Last night idan and I asked a lady if she know where there is a foot massage – they are good here at that – and she says she will give us a face massage. Lior and idan loved it. We walk out of there with shiny faces. It was actually a hairdresser. Her business and house are not sepearted. So we actually spent an hour with the family in their living room.

In halong bayon the tt boats we were fed like crazy
Now we eat less
Simple lunch and dinner. Simple food, good, not great
Fried rice, vegetables with garlic – fresh and wild
We love the soup here
We found the soup nazi of hanoi the last night there and will go eat there gain
And pineapples,
Dear readers, this is my advise, eat fresh pineapples.

I constantly find that people will sell at a very very low price.
At times I haggle for things down to 30 cents – eg a pineapple or for someonel to clean my shoes while we are at a restaurant. But when you see the work they do, it is hard not to raise the price after negotiating it down.
They are appreciative
An extra dollar means a lot more to them than we can imagine
Someimes it is easy to see how miserable they are. The condition of their plastic sandles, the wear and tear of their clothing, the dirt in their fingers
Sometimes just in their eyes.
But they are with smiles

Many girls here are beautiful. Very slender too
I am considered a giant here. Fat and my breasts are the size of the averge woman. The foot massage in hanoi says to me ‘ you are a very strong man’ and since then idan and li chea minh (lior – bearer of light) are using that line on me

The 3 of us so far are doing very well together. There are some set roiles after all our bicycle trips
Idan is the orderly one, bearer of our joint money account which pays for all our joint activities. By now lior and I have both misplaced money and had to go thruthe feeling that it was lost or stolen , even for a few minutes, until another secret pocket is discovered where we placed and forgotten. But at least the evil potnatial thief would not have found it!

Things you see lots of and are not common:
Motorcycles – they are great. it seems that a motorcycle trip is the best way to get to far away place and feel the county
On every hill the sound of water streaming down the mountain – this is what you hear (and see) for 6 straight hours in the hills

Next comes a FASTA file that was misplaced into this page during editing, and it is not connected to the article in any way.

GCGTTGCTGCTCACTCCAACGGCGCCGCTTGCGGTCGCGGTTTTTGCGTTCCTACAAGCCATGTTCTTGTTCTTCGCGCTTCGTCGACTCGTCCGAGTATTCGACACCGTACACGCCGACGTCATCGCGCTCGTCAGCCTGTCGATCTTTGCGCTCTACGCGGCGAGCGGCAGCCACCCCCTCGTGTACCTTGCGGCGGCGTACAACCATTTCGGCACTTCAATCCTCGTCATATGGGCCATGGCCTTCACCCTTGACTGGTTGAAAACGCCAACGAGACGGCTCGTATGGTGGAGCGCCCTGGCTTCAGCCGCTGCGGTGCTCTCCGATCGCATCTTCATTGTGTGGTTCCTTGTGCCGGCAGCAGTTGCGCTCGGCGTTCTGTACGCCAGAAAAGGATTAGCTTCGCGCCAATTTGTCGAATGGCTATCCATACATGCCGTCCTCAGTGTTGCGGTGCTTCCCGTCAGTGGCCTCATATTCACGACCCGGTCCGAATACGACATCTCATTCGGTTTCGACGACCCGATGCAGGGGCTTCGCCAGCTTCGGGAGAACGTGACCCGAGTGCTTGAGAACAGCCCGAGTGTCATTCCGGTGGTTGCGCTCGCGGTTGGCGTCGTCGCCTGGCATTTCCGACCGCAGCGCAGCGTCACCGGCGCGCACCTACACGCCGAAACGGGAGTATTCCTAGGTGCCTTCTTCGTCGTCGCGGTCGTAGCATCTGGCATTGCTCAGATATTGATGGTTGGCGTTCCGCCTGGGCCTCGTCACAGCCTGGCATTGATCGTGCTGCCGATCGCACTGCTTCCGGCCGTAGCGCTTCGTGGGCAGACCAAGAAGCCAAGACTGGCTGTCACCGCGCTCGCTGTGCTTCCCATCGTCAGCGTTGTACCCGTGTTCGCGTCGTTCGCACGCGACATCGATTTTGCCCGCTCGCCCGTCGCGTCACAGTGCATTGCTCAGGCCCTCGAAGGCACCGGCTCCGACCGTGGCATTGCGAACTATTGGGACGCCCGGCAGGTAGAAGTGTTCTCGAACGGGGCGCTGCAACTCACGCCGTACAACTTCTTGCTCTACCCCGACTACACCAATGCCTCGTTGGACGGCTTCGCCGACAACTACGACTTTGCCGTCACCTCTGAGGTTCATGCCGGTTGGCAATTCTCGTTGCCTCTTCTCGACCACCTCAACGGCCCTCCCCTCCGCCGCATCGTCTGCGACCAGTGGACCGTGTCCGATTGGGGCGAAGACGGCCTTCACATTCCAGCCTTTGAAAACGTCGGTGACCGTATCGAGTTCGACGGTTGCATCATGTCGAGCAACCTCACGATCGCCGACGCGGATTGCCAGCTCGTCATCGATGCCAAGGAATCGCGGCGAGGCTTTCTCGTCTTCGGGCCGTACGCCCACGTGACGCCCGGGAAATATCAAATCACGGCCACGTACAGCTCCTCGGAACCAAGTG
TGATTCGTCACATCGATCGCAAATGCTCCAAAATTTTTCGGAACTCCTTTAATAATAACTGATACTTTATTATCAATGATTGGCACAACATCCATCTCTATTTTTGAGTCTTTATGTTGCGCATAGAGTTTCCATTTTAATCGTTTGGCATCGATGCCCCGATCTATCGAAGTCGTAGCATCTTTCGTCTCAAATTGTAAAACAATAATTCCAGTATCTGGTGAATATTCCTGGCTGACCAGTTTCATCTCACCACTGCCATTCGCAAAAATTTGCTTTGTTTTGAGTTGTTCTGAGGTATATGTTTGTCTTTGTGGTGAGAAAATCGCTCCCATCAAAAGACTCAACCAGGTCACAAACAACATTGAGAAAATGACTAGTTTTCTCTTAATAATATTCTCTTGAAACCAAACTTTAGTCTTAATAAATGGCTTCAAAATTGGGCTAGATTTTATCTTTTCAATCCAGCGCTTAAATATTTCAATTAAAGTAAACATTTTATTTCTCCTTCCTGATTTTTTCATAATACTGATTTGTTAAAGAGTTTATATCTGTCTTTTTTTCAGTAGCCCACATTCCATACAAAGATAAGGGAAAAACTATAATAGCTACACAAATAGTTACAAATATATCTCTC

Pineapples – I try to eat one evry day. The women who sell them cut them fresh, in a helix to get out al the nasty parts. It is a beauty to watch them work
Rice fields
Women, at young age, doing very hard physical work – a 12 year old girl working with an axe, women in their 20s pregnant in rice fields, women in the 60s carring 20 kilos or more of propduce up a hill
Everyone wears plastic beach sandles
People spend a lot of time in the street, so it is lovely. One of the bonuses of a country with little a/c is that doors are open, chairs are in the street, and there are spontenaous interactions.

disappointing so far:
Coffee – it is bad, and I thought that because of french influence it would be good. The coffee they do serve here is nescafee with some moca flavor, usually with concentrated milk. Idan has not touched the stuff and is now caffeine free. I, who can not smile before a good cup of coffee in the morning, am trying to switch to pineapples instead

Tomorrow. We arrive at 4:30 am in hanoi and start bicycle riding later in the day

2 Responses to “a train (with air conditioning)”

  1. Jonathan Klahr Says:

    Love the diary. would love to do a trip like this one day, maybe when my kids are 11 & 12!

    Why do you think you negotiate down and then over pay?
    are you demonstrating power? trying to ‘teach’ a lesson? not be a friar? not corrupt them?
    what do you think the impact of your tourism is on the locals?

    anyway, enjoying the blog, you seem very refreshed.

    JJK

    • adisababa Says:

      jonny
      nego down and then overpay?
      well, perhaps a separate post. basically it gives you a choice and a clear understanding of the ZOPA (zone of potential deal). it helps make a fair deal
      i like the friar idea as well. i think ‘the fear of being a friar’ is a huge motivator in life

      tourism on local:
      both in cuba and here, i think it has huge impact on communist peoples in understand the power (and the minuses) of “institutions” that come with liberal-democratic, capitalist way of life. perhaps it is the best form of ‘globalization’. in most parts of the world, ‘globalization’ means arbitrage of cheap labor in the marxist sense. tourism and multiple personal interactions are the best way, in my mind, to bridge differences.